The Pros and Cons of Windsurfing on Inflatable SUP Boards
Windsurfing, or sailboarding is making a comeback. Wider boards make it safer for people to learn the skill today, and many people get a quick start by taking a lesson or two. In fact, It only takes about 2 weeks to get proficient in windsurfing. For the adventure junkies, the addition of foils is adding new and awesome challenges. And now, it’s possible to have convenience and portability with an inflatable Windsurf Board.
But will an inflatable windsurf board work for you?
Read on to understand the differences between the two types of boards so you can choose the type of windsurfing SUP that will keep you coming back for more sailing!
What is an Inflatable SUP and how is it Different from a Hardshell Board?
Inflatables have pretty much become the standard for surfers looking for paddleboarding and windsurfing equipment - particularly at the entry level. They are usually made from a combination of PVC plastic layers and woven fibers interlinked through the top and bottom parts of the board. They provide excellent stiffness and durability. Not to mention that the price point is much lower.
Sizes can range based on the height and weight of the user, the weight of the board also varies from around 18 to 30 pounds. They take little time to inflate. Most pumps today are duo purpose inflating and deflating which is super convenient.
Most inflatables can be incredibly rigid upon inflation. While they come with built-in fins, most models also provide replaceable fin options. In fact, most manufacturers utilize a universal fin that fits almost all boards.
Hardshell boards, on the other hand, are usually constructed from materials like wood, kevlar, foam, and fiberglass, all protected with several epoxy resin coats. At its core, the foam allows for buoyancy while the other materials make the board rigid and durable. The final epoxy coating at the surface gives the board its watertight quality.
Paddleboards also make excellent alternatives (so long as you install a sail). The sail is held in place with a slot on the board to which the mast base is connected. Make sure your inflatable SUP is Windsurf ready with a slot for the sail. In addition, the fact that one can windsurf and paddleboard on the same inflatable, with minimal adjustments required, is a bonus. Top Windsurfing companies like Naish now offer boards that are versatile meaning you can
SUP or Windsurf or even Wingsurf on them.
Windsurfing on an Inflatable SUP: Pros and Cons
With that, let’s head straight to the pros and cons of choosing an inflatable SUP windsurfing board.
- Inflatable SUPs are generally cheaper than their hardshell counterparts, starting at around the $700 mark. Traditional windsurf boards start around $900 and go all the way as high as $4000.
- They are easy to transport and store when deflated. Most models are shipped with a carrying case in the form of an extra-large backpack. iSUPs can also be checked into most airports globally which, in itself, is a compelling reason to buy them.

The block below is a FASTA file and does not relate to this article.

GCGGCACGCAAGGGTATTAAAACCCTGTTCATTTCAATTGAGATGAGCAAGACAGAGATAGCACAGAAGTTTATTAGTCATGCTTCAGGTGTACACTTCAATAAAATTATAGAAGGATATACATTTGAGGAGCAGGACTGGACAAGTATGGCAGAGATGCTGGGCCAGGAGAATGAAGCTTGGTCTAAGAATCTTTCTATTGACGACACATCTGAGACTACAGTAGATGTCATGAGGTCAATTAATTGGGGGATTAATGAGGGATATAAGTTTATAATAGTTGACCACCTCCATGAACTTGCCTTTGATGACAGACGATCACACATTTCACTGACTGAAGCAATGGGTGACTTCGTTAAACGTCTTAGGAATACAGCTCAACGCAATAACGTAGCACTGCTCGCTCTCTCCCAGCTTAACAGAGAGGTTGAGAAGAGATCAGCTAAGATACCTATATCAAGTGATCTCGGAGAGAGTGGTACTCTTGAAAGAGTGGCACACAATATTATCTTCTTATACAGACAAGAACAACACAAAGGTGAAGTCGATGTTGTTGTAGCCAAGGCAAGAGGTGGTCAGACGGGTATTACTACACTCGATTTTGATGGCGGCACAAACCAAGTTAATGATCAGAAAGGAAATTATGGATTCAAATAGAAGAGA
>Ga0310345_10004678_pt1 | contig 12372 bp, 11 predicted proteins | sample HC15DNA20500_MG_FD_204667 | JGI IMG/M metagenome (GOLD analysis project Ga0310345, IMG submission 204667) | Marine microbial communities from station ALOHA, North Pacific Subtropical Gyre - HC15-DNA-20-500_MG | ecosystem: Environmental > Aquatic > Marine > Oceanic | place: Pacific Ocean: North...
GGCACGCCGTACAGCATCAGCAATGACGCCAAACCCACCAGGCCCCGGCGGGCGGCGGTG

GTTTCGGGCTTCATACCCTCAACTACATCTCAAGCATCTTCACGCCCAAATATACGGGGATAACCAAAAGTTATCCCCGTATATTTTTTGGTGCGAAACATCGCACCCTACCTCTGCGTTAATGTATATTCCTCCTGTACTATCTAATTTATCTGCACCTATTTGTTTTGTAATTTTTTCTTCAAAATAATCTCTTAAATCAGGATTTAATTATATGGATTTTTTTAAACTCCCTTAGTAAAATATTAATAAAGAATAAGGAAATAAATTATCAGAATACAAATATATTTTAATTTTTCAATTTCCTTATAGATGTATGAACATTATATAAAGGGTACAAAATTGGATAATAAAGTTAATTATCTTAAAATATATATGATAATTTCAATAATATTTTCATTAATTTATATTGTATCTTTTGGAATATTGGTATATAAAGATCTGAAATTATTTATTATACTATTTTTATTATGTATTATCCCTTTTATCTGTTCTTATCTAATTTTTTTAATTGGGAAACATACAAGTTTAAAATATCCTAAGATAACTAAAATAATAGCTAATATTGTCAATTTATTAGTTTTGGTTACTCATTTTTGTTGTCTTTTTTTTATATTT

- Inflatables have been proven to be more durable than hardshell (epoxy) SUPs in the long run - and are less susceptible to the holes and dings from hitting things in the water. The best ones are crafted from military-grade materials that even when damaged, won’t involve expensive repairs.
- It cannot be stressed enough the edge that is given to iSUPs by their storage and space savings. A small closet can easily house a fleet of inflatables (in their deflated state), while only providing space for only a handful of hardshell boards. Also, since they’re composed mostly of air and plastic, iSUPs are considerably lighter.
- The softer deck on iSUPs reduces fatigue.
- Impact to the rider when falling doesn’t hurt as much as on a hardshell board. The user’s feet are more relaxed (akin to standing on a rubber mat) and, thus, there’s reduced contact pressure.
- iSUPs are enjoying a wave of innovation bringing them close to the rigidity and precision levels of hardboards while maintaining all of their distinctive advantages.
- They are less precise than hardshell boards, especially when it comes to downwind runs.
- Since they’re less structurally rigid, manufacturers are unable to replicate the precision levels and higher-performance ergonomics to be had in hardshell SUPs.
- Inflatables do not really excel in “professional” or competitive usage scenarios, yet.
Let’s face it, most people that consider buying a stand-up paddleboard are probably best served going with the inflatable option. They may not have the fancy customization possibilities or the precision of their hardshell counterparts, but a myriad of other advantages compensate.
iSUPs are cheaper, more versatile, and more portable than hardshell SUPs. They are also easier to set up and generally provide a more comfortable surface for the user. They can also survive being whipped around in a wider range of settings than hardshell boards. While the inflatable option is the better fit for most, those with niche needs like racing - and have the budget to match - could be better served on a hardboard.
In essence, it all comes down to personal preference. The important thing is to be on the water with great equipment you can trust and friends who love the sport as much as you do.